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Green Grow the Rashes/Rushes

[ Roud 2772 ; G/D 7:1297 ; Ballad Index SBoA097 ; Bodleian Roud 2772 ; DT GRRASH ; Mudcat 45563 ; Robert Burns]

Ewan MacColl sang Green Grow the Rashes, O on his 1959 Folkways album Songs of Robert Burns. Ralph Knight commented in the liner notes:

Burns knew “the merry old tune,” Green Grow the Rashes, O as a bawdy song that had been long current in Scotland. When Jean Armour delivered a set of twins from her first pregnancy, Burns, in an excess of pride and happiness, send a bawdy version of his own to a friend to signalise the event. The chorus, possibly traditional, went:

Green grow the rashes, O;
Green grow the rashes, O;
The lasses they hae wimble bores,
The widows they hae gashes, O.

Earlier, Burns had written the masterpiece known to all the world, one of the two songs contributed to the first volume of Scots Musical Museum [1787].

Ian Campbell sang Green Grow the Rashes O in 1968 on his Transatlantic album of songs and poems from Robert Burns, Tam o’ Shanter. He noted:

There is no doubt that effective love songs usually address themselves to their object in the particular rather than the general, yet, here it is: a love song to the whole of womankind, and completely effective.

Jean Redpath sang Green Grow the Rashes, O in 1981 on her Philo/Greentrax album The Songs of Robert Burns Volume 3 Serge and Esther Hovey noted:

This song has a long and varied history. The tune has been a popular one since the early part of the seventeenth century (Straloch MS., 1627). In addition to the traditional bawdy verses, Burns collected or wrote at least two more in this genre. In this album, Jean Redpath sings the lyrics that Burns wrote in his early twenties. During that period, he kept a notebook of his thoughts and poetry, known as The First Commonplace Book. In connection with Green Grow The Rashes, O, Burns commented:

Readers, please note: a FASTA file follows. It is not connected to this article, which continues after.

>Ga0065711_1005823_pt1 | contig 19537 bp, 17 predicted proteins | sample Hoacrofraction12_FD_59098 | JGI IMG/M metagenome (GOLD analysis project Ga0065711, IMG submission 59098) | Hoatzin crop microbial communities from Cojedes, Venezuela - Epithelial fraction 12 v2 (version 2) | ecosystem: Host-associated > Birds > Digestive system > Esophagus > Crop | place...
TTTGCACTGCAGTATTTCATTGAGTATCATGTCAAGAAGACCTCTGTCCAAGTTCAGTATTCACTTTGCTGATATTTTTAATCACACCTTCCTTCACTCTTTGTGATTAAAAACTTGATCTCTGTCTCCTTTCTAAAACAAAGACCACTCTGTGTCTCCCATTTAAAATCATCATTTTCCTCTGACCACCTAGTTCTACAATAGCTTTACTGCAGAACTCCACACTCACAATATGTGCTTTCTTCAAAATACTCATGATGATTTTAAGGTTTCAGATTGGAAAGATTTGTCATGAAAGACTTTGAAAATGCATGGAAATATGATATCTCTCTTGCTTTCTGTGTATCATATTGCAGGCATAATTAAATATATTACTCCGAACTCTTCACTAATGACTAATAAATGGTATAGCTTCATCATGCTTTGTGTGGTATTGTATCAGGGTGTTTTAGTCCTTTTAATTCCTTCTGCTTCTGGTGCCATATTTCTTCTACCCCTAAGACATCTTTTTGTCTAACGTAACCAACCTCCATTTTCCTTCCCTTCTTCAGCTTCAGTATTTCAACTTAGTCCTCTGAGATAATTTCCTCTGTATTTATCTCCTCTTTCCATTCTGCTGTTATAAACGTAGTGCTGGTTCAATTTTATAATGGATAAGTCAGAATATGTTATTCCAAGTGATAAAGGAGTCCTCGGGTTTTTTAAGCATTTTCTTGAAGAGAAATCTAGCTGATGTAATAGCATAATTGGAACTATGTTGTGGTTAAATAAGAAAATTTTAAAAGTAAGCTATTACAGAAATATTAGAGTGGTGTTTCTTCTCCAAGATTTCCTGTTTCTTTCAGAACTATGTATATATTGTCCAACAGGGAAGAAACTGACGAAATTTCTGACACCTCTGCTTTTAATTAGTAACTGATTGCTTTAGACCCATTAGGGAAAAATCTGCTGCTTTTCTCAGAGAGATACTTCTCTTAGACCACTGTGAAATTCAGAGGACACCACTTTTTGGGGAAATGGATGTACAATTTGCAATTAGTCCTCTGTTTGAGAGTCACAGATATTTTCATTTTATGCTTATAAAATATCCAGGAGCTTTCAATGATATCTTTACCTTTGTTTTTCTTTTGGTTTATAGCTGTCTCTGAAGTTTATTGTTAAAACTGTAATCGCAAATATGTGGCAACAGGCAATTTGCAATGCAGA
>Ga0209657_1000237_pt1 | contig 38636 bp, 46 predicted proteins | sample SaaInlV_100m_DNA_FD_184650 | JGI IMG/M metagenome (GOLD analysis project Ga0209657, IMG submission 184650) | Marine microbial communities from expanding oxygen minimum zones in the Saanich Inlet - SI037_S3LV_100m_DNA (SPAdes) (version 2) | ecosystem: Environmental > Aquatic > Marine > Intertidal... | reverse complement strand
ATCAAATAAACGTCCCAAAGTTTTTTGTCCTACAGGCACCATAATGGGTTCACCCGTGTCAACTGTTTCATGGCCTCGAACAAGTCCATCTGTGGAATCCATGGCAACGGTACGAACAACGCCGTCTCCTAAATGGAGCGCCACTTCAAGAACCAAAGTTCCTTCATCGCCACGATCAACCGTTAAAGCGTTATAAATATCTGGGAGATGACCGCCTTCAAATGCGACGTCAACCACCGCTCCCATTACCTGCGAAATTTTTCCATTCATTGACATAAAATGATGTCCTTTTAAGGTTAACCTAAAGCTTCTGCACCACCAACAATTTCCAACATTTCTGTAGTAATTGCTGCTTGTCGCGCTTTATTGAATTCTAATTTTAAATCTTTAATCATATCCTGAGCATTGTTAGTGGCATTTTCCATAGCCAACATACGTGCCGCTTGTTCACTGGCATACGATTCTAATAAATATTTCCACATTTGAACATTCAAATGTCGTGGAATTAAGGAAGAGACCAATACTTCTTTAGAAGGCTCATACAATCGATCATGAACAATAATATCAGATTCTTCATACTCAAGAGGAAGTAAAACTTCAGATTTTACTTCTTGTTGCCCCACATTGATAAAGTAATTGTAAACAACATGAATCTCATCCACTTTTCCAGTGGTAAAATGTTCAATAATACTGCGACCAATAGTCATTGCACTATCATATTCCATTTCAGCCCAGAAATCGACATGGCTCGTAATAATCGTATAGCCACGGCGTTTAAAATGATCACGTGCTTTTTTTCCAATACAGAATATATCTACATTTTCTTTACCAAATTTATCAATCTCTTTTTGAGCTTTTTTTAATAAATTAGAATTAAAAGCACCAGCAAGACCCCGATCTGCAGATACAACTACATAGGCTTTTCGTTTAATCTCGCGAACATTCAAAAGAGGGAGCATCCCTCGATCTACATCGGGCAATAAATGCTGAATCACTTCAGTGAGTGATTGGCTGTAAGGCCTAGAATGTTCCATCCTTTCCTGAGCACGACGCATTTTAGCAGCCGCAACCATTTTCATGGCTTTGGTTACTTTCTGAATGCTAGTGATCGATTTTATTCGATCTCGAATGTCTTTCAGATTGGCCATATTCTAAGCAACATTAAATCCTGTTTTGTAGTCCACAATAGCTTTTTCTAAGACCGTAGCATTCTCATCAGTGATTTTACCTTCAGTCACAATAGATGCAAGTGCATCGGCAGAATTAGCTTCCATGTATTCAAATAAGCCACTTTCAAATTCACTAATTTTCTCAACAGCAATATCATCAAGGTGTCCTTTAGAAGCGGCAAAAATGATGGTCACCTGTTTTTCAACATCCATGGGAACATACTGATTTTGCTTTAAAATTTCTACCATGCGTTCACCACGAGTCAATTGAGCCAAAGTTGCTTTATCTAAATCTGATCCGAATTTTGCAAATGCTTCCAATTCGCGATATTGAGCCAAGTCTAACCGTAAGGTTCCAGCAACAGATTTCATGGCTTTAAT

I do not see that the turn of mind, and pursuits of such a one as the above verses describe—one who spends the hours and thoughts which the vocations of the day can spare with Ossian, Shakespeare, Thomson, Shenstone, Sterne &c. or as the maggot takes him, a gun, a fiddle, or a Song to make, or mend; and at all times some heartsdear bony lass in view—I say I do not see that the turn of mind & pursuits of such a one are in the least more inimical to the sacred interests of Piety & Virtue, that the, even lawful, bustling, & straining after the world’s riches & honors: and I do not see but he may gain Heaven as well…

Andy M. Stewart sang Green Grow the Rashes O in 1989 on his album Songs of Robert Burns. The liner notes commented:

This is one of the most characteristic of all Burns’ songs, although one of his earliest. Founded on an old and licentious song with the same chorus, he set it down in his “Commonplace Book” in August 1784. During this period, Burns kept a notebook of his thoughts and poetry known as “The First Commonplace Book”, with some rambling remarks on “the various species of young men” whom he divides into two classes—“the grave and the merry”. The last stanza is not included in the copy inserted in the first “Commonplace Book”, therefore, the presumption is that he added it while in Edinburgh.